Let’s look at an example. You want to raise a Series B, but don’t know how much to raise. Based on conversations with existing investors, you believe raising capital approximately every 24 months would be ideal. Based on your projections, you will increase revenue by $15 million over the next two years.
Our table would suggest that you can comfortably raise about $25 million for your Series B (i.e., $15 million/0.6), and that the $15 million increase in revenue will meet investor expectations. However, the market environment is telling you that you can raise $40 million.
If you elect to raise $40 million and the market environment changes back to the median reflected in the last seven years, generating an additional $15 million off a $40 million raise will be below the median of your peers (0.375 revenue increase to capital raised ratio).
Subjective milestones to meet to prove you’re ready for the next round
I’ll again put forward the caveat that all situations and investors are unique, but there are some common examples of progress that investors look for at each stage.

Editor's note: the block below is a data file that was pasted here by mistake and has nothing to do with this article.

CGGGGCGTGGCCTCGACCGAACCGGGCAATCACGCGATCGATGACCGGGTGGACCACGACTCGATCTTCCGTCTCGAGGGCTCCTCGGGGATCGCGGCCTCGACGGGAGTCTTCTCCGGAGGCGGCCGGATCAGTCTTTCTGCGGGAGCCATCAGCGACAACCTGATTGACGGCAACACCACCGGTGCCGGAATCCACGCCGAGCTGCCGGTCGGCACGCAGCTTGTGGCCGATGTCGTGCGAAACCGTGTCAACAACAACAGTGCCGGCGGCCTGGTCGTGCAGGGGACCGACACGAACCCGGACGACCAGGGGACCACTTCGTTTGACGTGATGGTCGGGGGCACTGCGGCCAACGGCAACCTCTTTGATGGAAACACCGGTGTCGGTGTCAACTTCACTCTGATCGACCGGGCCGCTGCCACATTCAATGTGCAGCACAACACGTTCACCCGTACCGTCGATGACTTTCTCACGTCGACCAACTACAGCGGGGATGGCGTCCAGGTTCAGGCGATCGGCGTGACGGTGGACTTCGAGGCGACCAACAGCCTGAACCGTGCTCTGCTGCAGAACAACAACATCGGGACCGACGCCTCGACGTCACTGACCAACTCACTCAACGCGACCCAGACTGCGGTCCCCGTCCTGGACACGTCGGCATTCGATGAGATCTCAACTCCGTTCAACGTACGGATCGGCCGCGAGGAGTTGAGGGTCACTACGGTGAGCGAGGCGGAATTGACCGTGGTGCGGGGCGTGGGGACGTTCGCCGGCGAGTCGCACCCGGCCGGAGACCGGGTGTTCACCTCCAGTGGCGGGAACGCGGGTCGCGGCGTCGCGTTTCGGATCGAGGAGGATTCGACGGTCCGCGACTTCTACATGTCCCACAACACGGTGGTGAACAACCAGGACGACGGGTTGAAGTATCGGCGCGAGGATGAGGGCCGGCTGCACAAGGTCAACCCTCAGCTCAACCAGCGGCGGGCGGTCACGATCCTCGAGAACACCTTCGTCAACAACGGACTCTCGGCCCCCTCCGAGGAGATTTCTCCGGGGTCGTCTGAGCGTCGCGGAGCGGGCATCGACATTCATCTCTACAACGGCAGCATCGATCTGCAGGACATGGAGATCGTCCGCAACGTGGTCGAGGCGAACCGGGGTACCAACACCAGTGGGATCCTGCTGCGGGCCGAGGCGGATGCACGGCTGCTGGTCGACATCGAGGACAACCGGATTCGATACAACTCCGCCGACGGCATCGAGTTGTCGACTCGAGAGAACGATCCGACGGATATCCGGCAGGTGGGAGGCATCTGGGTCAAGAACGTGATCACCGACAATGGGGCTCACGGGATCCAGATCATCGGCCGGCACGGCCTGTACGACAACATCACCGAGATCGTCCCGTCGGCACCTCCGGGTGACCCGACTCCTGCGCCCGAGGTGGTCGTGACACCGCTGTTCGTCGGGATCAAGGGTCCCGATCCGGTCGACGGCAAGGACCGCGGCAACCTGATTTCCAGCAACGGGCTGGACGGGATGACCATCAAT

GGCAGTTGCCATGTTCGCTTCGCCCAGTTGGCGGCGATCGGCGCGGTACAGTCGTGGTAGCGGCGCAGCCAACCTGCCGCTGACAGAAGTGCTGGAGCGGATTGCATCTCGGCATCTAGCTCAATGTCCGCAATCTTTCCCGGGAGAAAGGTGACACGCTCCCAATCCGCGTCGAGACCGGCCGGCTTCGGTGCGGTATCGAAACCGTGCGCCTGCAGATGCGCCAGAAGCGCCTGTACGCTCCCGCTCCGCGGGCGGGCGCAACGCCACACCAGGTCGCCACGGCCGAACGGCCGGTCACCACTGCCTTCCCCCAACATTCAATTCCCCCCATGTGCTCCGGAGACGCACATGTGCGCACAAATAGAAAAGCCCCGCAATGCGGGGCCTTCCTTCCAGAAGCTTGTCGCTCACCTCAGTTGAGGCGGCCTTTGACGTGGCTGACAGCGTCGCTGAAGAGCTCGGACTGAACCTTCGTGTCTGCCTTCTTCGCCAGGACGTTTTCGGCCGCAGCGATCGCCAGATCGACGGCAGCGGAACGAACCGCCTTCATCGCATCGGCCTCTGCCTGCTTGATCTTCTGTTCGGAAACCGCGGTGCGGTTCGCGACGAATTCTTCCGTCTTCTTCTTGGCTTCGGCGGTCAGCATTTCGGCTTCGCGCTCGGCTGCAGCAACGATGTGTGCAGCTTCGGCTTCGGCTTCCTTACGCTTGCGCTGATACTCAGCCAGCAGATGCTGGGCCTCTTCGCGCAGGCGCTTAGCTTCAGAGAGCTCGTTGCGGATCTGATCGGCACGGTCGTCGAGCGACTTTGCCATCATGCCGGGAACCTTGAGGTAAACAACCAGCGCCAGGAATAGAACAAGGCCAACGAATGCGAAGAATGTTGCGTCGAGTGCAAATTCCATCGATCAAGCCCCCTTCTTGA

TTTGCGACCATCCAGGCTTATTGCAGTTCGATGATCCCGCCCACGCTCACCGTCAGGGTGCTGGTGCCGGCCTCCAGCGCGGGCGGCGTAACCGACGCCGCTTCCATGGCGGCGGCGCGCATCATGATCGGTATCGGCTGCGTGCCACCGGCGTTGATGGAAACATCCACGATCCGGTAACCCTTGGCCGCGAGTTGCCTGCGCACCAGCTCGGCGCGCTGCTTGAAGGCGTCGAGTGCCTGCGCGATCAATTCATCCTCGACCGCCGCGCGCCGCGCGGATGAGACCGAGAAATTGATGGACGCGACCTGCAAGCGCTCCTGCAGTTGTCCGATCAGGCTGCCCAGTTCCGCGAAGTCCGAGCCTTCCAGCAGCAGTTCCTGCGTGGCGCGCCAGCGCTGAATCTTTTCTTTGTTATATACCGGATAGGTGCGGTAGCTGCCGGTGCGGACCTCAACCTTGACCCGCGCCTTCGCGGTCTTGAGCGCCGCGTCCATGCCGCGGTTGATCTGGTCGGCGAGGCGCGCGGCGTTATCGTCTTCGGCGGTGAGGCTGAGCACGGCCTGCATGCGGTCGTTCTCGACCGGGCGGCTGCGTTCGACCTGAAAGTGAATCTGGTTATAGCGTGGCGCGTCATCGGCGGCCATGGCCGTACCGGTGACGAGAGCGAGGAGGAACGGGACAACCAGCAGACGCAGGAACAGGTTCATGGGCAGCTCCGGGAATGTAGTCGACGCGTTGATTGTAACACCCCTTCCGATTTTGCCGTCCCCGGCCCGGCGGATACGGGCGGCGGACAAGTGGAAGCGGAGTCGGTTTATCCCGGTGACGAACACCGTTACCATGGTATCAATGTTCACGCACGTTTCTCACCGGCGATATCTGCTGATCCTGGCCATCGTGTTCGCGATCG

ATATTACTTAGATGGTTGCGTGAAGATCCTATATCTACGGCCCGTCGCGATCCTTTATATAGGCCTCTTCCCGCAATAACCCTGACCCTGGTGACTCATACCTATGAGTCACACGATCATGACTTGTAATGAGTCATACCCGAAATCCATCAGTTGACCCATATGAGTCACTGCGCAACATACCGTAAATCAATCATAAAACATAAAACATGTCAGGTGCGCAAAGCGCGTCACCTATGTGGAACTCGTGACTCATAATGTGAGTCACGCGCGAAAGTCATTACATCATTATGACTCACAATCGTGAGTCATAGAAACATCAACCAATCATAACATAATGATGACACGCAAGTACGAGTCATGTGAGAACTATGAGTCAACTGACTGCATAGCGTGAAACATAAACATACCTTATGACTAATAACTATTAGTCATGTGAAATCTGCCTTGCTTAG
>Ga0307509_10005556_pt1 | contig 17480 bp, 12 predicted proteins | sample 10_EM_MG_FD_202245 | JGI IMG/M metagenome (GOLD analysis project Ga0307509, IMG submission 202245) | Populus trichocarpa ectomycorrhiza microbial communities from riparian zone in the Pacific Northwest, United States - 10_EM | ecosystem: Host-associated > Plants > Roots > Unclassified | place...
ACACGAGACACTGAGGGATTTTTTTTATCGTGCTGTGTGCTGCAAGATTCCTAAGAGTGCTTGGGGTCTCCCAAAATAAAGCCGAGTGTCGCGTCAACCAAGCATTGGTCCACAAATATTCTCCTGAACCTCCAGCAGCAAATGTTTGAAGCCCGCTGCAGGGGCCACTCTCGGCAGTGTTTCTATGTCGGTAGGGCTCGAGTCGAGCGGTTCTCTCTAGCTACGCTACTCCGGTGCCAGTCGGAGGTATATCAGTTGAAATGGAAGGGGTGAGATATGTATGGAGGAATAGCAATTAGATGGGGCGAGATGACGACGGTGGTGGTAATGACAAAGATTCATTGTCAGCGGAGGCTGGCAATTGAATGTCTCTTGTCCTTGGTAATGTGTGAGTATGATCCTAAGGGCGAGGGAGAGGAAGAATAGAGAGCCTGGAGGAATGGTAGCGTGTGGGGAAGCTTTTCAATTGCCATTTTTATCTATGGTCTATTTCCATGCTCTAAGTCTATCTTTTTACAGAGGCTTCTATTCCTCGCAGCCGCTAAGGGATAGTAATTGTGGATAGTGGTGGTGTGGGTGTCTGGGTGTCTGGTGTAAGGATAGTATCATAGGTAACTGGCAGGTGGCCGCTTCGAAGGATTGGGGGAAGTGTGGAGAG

Stage: Seed | Investor priority: De-risk
It is all about de-risking existential threats at the seed stage. Investors are pricing in significant risk of failure of the technology, execution and/or the market. Founders must try to use their capital to prove that they have de-risked the critical areas before the Series A.
How do you prove that you have de-risked the company? While early revenue is a plus here, expectations are muted (as shown earlier). More relevant examples of de-risking include first customer deployments of the technology, hiring of key talent required to get the product to market and development of patents/proprietary data.
Stage: Series A | Investor priority: Develop
With technology and market risk hopefully addressed, what’s the main goal during the Series A? This stage is about developing the go-to-market strategy and a product roadmap.